I’m not all that good at remembering which way various standard distinctions go, especially when I have some underlying doubt about them. In classical hypothesis testing, for example, Type I error involves erroneously rejecting the null hypothesis, while Type II error involves erroneously failing to reject. Since I mostly think in Bayesian terms, I regard the whole classical setup as a fairly arbitrary social convention. One result is that I have to remind myself, fairly regularly, which type of error is which.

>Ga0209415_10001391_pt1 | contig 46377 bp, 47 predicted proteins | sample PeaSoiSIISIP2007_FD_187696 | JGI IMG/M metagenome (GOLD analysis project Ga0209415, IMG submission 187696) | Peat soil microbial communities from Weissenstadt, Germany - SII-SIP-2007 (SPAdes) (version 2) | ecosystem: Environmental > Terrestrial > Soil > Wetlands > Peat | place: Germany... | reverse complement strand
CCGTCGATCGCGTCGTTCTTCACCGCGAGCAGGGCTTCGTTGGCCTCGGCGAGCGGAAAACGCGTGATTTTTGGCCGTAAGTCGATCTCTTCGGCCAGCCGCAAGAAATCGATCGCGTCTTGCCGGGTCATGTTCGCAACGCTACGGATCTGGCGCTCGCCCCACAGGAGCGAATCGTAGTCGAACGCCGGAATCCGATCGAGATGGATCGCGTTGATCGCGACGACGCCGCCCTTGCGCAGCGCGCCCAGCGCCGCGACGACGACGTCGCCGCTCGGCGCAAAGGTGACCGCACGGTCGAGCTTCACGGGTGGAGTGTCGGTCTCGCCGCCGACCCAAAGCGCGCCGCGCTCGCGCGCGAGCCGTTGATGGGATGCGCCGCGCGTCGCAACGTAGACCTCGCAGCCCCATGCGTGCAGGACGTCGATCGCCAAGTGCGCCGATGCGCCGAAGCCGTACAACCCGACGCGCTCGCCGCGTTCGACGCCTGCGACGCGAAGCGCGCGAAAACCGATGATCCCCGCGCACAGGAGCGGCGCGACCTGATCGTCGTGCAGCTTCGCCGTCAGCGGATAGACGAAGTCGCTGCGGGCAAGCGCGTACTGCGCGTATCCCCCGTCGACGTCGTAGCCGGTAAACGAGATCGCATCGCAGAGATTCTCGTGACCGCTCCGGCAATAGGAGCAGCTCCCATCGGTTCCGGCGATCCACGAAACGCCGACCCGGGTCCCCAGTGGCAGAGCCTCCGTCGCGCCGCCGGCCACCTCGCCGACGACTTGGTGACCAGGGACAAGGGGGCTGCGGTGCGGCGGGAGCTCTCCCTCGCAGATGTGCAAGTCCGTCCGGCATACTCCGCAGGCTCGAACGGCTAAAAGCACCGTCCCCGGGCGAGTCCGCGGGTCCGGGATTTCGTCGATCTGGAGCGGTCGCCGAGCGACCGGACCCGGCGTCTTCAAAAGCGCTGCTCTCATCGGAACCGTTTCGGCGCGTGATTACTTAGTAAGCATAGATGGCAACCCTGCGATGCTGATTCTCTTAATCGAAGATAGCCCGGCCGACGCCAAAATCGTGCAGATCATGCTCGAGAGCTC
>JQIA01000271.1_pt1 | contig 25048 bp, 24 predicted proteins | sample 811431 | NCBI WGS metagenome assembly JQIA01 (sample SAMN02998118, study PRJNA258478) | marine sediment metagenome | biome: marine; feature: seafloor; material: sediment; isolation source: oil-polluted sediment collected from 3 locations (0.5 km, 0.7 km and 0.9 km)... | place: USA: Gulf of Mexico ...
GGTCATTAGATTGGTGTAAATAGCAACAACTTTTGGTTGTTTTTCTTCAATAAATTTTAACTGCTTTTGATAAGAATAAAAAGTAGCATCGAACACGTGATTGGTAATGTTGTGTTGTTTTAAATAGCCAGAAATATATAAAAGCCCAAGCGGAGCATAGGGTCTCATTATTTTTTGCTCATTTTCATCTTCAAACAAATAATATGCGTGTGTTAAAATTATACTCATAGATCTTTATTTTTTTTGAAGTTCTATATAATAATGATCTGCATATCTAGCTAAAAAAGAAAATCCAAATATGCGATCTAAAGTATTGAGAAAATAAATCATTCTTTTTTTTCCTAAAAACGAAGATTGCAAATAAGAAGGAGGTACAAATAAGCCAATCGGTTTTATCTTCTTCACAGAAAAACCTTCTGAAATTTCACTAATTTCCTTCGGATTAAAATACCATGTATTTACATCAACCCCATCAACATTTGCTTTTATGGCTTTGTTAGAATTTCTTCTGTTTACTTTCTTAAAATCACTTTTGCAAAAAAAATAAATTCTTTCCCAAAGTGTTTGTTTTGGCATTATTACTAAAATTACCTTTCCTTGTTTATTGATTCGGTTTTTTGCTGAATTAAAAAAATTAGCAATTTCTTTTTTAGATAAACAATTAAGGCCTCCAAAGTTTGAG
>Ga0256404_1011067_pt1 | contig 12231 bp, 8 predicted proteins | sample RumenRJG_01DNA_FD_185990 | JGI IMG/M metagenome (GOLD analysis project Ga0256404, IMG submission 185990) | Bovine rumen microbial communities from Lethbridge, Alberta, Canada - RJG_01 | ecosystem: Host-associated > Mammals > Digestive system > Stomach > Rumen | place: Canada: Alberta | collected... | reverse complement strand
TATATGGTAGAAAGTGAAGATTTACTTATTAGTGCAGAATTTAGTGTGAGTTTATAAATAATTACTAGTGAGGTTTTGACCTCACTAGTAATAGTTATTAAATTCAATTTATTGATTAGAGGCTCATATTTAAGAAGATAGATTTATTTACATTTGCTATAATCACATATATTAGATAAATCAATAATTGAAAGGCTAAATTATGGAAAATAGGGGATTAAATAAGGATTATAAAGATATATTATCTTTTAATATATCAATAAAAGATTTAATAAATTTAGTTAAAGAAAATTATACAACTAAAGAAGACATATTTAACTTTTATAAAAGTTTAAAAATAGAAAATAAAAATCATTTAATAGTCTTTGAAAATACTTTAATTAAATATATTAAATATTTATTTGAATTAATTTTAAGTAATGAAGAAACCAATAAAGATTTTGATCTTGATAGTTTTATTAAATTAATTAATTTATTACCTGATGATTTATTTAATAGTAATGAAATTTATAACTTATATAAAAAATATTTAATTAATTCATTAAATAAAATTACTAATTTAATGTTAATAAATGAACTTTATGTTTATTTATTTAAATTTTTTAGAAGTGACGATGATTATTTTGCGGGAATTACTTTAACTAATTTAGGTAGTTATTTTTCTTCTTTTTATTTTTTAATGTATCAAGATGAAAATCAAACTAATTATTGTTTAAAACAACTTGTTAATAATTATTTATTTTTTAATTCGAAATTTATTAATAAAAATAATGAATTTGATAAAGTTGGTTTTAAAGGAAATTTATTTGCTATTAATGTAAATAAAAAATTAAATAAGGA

I have a different kind of problem with the terminology of skewness. Positive skewness is often called “right skewness”, but it seems to me this is the wrong way around. Suppose I started with a zero-mean symmetrical distribution (say normal) and reduced some of the values near the mode/mean/median. The result would be a distribution with negative mean, mode and median, and positive skewness. In visual terms, the peak of the distribution would be pushed to the left, while the right hand tail would now be long. In ordinary terms, I would say the distribution had been skewed to the left. Any comments?